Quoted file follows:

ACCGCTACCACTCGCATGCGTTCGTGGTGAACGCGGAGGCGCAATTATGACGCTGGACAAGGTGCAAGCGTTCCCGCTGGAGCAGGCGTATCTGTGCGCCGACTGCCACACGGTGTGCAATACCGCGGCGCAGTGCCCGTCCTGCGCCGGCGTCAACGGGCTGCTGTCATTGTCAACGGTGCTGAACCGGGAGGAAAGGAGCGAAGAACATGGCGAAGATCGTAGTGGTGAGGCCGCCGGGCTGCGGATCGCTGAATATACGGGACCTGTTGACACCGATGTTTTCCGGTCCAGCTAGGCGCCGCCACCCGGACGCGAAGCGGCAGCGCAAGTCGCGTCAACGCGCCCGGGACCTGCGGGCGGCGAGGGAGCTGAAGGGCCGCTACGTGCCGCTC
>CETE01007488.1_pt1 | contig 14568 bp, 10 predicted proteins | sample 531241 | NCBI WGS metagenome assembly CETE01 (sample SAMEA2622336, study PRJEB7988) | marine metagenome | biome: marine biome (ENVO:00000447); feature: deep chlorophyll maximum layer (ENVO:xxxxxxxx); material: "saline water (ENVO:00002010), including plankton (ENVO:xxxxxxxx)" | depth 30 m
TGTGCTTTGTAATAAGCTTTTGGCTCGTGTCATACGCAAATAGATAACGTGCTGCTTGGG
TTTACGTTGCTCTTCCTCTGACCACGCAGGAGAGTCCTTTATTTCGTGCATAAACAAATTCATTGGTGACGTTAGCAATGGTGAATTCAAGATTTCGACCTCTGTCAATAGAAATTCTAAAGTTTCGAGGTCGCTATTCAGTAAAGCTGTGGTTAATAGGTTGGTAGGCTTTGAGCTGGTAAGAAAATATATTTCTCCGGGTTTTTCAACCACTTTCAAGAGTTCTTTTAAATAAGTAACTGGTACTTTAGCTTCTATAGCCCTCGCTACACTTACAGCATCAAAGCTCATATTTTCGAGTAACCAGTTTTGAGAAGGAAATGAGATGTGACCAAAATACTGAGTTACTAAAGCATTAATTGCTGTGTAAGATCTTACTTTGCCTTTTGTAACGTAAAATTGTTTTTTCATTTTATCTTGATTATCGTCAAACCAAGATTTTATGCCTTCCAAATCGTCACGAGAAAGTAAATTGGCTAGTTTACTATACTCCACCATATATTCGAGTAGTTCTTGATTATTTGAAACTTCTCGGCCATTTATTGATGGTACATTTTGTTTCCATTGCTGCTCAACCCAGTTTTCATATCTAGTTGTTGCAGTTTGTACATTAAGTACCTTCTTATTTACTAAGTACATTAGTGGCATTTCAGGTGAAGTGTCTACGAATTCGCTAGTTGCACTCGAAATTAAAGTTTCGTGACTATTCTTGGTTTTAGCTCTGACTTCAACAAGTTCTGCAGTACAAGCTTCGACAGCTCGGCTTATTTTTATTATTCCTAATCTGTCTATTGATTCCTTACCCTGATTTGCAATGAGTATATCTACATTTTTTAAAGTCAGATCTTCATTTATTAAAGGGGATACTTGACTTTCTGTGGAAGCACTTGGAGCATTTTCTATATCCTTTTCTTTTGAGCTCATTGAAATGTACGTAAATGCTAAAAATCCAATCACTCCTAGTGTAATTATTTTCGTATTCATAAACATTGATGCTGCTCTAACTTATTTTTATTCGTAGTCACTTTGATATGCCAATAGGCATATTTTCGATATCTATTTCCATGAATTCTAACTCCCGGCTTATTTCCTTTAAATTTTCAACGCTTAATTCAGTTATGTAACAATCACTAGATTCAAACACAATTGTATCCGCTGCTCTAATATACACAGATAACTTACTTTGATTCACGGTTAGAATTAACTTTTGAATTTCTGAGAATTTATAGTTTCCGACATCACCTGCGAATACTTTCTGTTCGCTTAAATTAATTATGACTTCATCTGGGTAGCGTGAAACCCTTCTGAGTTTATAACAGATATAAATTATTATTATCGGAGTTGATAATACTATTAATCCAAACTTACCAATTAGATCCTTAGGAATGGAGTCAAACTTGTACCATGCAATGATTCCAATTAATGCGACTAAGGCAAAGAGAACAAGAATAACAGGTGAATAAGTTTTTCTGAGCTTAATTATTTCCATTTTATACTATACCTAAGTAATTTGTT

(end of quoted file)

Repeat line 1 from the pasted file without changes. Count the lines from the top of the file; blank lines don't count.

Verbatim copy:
ACCGCTACCACTCGCATGCGTTCGTGGTGAACGCGGAGGCGCAATTATGACGCTGGACAAGGTGCAAGCGTTCCCGCTGGAGCAGGCGTATCTGTGCGCCGACTGCCACACGGTGTGCAATACCGCGGCGCAGTGCCCGTCCTGCGCCGGCGTCAACGGGCTGCTGTCATTGTCAACGGTGCTGAACCGGGAGGAAAGGAGCGAAGAACATGGCGAAGATCGTAGTGGTGAGGCCGCCGGGCTGCGGATCGCTGAATATACGGGACCTGTTGACACCGATGTTTTCCGGTCCAGCTAGGCGCCGCCACCCGGACGCGAAGCGGCAGCGCAAGTCGCGTCAACGCGCCCGGGACCTGCGGGCGGCGAGGGAGCTGAAGGGCCGCTACGTGCCGCTC